The Hole Through the Microscope

A new exhibition explores scientific images and perspective.

poster for Chikako Hasegawa

Chikako Hasegawa "Hole - Punica Granatum"

at Radium von Roentgenwerke AG
in the Bakurocho area
This event has ended - (2009-09-04 - 2009-09-26)

In Reviews by Rachel Carvosso 2009-09-16

“Holes – Punica Granatum” is the kind of title which implies a little scientific knowledge or at least a curiosity for what this might refer to. Chikako Hasegawa presents work along the lines of fascination and repulsion. If you are tired of one juxtaposition too many (body/mind, concept/craft, self/other) this show will not interest you. Hasegawa writes:

The microscope enables a glimpse of the world of cells which are invisible with our naked eyes. By viewing these pictures and images, we are able to gaze into the inner substance beneath the skin, as if it were of the outer world.

The “holes” in this show are in fact not holes but pictures of holes, illusions of holes. The substance we are gazing at is not a substance but a picture of a substance. The circular shape in the center of ten identically sized canvasses implies some kind of endoscope or medical procedure. Red cells glisten like ikura, and in ‘Punica Granatum 7’ the reds and creamy white makes the whole thing look almost edible. Or are the juicy-looking red seeds a body?
Chikako Hasegawa, 'Holes - Punica Granatum' installation view
Hasegawa currently lives and works in Tokyo, but was previously based in London in 2002 (as a researcher for the Agency for Cultural Affairs of Japan) and from 2006 to 2008 (as a fellowship student for the Japanese Government Overseas Study Program for Artists and completing her second Masters at Goldsmiths). Exhibiting since 1995, this show is the first after her return to Japan and her second solo show at the Radi-um Gallery in Asakusabashi/Bakuracho.

Viewing a PR image my expectation was that the paintings would be larger and more graphic, Internet-friendly, fast food consumable. At 42 by 29cm you need to go close to see the detail and you need to spend time looking. Hasegawa makes the most of the small gallery space and its minimal presentation (dimmed lights, small white walls). A matt black surface over nearly all the canvas draws attention to the colorful abstract forms within the central circle. Based on the surface of a pomegranate the abstract colors and textures created suggest internal organs, but without any gore. Instead the textures and hues are delicately executed.
Chikako Hasegawa, 'Holes - Punica Granatum 1' (detail) (2009)
Acrylic on canvas mounted on panel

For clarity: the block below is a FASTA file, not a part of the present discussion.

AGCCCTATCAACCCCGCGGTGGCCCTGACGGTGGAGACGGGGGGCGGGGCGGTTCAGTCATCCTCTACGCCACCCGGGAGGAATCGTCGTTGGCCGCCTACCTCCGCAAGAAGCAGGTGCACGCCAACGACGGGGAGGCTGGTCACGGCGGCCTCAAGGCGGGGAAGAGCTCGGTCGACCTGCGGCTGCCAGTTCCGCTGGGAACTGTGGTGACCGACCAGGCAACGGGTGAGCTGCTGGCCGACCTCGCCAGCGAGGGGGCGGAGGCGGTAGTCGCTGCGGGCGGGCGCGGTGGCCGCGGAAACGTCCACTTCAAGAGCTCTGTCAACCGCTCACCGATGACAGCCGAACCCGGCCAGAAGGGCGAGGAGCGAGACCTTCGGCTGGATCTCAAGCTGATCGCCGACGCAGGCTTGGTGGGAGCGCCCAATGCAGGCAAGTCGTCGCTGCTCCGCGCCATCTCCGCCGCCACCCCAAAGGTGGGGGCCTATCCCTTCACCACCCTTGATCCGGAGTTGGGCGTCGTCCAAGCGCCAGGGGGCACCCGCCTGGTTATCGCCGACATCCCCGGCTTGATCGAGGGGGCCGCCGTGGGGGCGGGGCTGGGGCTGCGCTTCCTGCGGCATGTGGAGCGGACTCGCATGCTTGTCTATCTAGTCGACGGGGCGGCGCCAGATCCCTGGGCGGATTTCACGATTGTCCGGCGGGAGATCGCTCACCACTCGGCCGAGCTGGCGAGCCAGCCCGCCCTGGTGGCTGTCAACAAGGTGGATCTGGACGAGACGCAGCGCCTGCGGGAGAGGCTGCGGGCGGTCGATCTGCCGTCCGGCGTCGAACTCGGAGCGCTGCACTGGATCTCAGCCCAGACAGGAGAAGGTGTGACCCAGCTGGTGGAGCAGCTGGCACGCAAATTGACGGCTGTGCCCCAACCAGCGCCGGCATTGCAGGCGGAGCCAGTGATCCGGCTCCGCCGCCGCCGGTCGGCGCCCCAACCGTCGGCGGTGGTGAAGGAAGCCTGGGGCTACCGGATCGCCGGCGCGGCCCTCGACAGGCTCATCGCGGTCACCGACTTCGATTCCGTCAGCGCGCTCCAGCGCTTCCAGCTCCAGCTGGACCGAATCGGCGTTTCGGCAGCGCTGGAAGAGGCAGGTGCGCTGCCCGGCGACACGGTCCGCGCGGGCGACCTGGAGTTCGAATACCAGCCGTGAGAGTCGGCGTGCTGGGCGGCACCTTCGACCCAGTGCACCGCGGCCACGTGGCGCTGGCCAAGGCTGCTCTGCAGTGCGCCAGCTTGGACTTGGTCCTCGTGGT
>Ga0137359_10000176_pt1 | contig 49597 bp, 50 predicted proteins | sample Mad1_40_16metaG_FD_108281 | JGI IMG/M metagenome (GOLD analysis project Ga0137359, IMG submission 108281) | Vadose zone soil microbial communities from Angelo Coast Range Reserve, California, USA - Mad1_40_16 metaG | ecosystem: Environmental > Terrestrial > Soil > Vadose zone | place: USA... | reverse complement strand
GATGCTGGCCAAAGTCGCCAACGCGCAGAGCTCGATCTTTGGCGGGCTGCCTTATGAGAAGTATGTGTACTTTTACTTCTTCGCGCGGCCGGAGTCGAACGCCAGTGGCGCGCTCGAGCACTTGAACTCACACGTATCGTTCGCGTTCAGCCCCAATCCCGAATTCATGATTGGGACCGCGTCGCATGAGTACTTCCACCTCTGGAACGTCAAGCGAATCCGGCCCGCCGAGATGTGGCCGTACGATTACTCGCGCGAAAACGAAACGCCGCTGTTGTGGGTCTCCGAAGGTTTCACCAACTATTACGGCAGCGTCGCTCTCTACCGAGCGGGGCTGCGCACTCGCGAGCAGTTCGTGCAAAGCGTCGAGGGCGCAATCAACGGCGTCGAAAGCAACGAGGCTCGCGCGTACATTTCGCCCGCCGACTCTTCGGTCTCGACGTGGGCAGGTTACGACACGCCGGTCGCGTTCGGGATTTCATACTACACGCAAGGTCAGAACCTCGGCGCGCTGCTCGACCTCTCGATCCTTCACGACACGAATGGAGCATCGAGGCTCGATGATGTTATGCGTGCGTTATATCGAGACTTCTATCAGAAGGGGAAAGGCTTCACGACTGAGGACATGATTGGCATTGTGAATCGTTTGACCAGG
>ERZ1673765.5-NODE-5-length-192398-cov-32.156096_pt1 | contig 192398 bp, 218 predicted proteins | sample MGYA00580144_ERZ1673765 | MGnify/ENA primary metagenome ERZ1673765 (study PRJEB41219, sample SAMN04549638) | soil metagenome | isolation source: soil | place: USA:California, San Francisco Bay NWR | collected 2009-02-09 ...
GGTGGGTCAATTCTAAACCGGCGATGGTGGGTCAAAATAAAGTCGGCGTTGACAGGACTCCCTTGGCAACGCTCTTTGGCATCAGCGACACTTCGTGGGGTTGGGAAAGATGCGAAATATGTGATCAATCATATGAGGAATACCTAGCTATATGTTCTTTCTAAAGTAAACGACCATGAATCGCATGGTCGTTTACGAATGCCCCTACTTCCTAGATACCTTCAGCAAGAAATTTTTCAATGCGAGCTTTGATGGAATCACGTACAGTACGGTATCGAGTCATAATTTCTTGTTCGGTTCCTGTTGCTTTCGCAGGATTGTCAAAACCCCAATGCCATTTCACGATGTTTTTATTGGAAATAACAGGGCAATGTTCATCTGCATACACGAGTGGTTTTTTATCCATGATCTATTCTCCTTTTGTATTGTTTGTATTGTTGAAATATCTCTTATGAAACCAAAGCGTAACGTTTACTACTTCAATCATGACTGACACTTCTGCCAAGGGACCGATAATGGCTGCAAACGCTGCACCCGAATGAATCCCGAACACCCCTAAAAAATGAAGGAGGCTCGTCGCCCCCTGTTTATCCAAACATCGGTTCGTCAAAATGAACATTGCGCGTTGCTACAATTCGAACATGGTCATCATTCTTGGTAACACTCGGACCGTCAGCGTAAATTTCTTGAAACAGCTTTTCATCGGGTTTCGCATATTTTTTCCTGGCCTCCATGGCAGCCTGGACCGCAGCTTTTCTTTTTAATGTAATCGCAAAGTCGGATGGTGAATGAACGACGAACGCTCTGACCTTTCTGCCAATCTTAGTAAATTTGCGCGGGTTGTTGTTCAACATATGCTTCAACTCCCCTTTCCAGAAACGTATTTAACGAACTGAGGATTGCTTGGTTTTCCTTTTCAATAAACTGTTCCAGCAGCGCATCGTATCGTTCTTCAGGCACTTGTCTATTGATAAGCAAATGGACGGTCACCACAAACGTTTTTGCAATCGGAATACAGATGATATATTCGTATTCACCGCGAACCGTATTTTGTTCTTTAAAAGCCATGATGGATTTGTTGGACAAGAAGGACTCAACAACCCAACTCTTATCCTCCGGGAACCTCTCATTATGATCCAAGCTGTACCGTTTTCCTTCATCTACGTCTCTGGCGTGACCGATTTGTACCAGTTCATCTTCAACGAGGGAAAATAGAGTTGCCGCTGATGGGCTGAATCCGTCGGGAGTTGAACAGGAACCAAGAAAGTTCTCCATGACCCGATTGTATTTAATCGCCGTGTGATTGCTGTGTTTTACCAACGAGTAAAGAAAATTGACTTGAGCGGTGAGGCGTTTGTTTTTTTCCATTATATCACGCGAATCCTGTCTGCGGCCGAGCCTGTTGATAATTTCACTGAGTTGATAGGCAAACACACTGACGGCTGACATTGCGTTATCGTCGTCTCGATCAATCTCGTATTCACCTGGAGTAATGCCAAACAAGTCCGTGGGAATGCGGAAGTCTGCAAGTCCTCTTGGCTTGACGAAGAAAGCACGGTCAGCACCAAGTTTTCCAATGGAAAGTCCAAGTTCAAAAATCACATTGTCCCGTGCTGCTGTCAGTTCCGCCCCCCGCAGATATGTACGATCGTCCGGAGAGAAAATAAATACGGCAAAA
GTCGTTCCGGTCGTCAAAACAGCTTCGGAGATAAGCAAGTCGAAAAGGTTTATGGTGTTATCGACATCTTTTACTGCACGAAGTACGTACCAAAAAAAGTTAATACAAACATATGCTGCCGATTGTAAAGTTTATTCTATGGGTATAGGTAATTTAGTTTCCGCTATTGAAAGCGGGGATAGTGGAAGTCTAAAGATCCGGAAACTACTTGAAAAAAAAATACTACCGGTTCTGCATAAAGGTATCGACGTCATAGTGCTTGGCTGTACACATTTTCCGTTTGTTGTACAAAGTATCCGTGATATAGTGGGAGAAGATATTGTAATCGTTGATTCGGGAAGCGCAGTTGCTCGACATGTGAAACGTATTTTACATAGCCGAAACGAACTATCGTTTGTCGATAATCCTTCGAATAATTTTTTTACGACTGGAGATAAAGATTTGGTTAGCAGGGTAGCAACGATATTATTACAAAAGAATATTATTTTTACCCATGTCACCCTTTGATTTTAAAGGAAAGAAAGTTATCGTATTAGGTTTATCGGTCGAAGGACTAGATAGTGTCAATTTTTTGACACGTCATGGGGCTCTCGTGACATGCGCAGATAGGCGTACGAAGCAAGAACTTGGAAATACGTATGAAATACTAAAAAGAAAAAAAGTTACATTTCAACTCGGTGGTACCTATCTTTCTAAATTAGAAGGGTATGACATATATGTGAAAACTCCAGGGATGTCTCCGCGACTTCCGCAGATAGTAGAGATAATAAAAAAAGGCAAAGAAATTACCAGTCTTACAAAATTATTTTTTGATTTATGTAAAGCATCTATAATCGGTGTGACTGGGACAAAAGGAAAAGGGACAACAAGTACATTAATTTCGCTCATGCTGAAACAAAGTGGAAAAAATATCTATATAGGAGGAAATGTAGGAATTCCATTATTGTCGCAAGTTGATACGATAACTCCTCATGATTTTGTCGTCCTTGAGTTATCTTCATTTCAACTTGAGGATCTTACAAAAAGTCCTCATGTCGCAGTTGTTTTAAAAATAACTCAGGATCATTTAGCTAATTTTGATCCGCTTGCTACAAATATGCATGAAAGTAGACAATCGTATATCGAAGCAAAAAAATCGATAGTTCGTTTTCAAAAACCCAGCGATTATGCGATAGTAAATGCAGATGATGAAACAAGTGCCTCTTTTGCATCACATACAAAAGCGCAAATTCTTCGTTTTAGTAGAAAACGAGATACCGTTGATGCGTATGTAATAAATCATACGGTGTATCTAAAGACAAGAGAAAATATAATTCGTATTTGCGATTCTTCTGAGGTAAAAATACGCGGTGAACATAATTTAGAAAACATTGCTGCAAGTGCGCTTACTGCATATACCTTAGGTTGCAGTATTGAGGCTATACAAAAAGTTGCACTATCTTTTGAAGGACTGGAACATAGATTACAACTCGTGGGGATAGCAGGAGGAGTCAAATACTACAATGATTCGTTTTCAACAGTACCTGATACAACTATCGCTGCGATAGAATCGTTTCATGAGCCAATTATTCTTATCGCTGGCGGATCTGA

Chikako Hasegawa, 'Holes - Punica Granatum 9' (2009)
Acrylic on canvas mounted on panel.
42 x 29.7 x 3.4 (cm)British artist Helen Chadwick has often played with the antagonistic relationship between repulsion and fascination. Unlike Chadwick, Hasegawa’s work does not appear to be focusing on a feminist agenda – there are no specific references to gender, the “bodies” she has created are neutral. The flat nature of the paint does not give us a real sense of the vitality or messiness of body parts, but instead becomes illustrative of a distancing from a real body. These images, if identified with a surgical process or a reduction of the human body to physical matter, could become repulsive, but here they are rendered coldly pretty.

Hasegawa’s main point seems to be that anything can be beautiful; earlier work used poison as its starting point. Creepy, the substance becomes dangerous and seductive, and even though our perceptions may deceive us we want to see. Except that there is nothing new about playing with these kinds of tensions and I can’t help feeling that painting is not the best medium for what she is trying to say. That said, they do look nice.

Her work focuses on the relationship between science, and the ambivalence between its abstract form and our lived experience. We are able to be fascinated with the visual aspects of its beauty because there is no risk. Hasegawa chooses to present us with a recreation of an observation. The introduction of the black border makes us aware of the act of looking. We are prevented from being completely immersed in the experience (if the canvases were larger and just containing color, as in earlier pieces, this would not be the case). Here art becomes visual research and we are presented with some kind of information.

The “observation” however is limited – we are reacting to a reproduction of an experience rather than to a set of information about subject and content. She controls the paint, but any sense of personal involvement has been minimized. We are presented with faceless shapes from unknown sources and are forced to focus on the details. I could speculate on the culture specific nature of a sense of self or engage in a debate about bio ethics. But this would be lengthy and would steer us away from the fact that these works are crafted, and in their painterliness render the viewer helpless but to be anything more than an observer.

Rachel Carvosso

Rachel Carvosso. Born in the year of the horse in upmarket Chelsea, she spent the majority of her childhood in rural Devon playing bows and arrows and making clothes for the fairies out of small flowers and shrubbery. Studying Art in Oxford she discovered a world of magic and mystery that inspired writers such as CS Lewis, Tolkien and more recently Phillip Pullman. Various roles have been assumed over the ensuing years - artist, teacher, social worker, writer. She is currently working on a collection of poetry and drawings and researching Environmental/Social Arts. » See other writings

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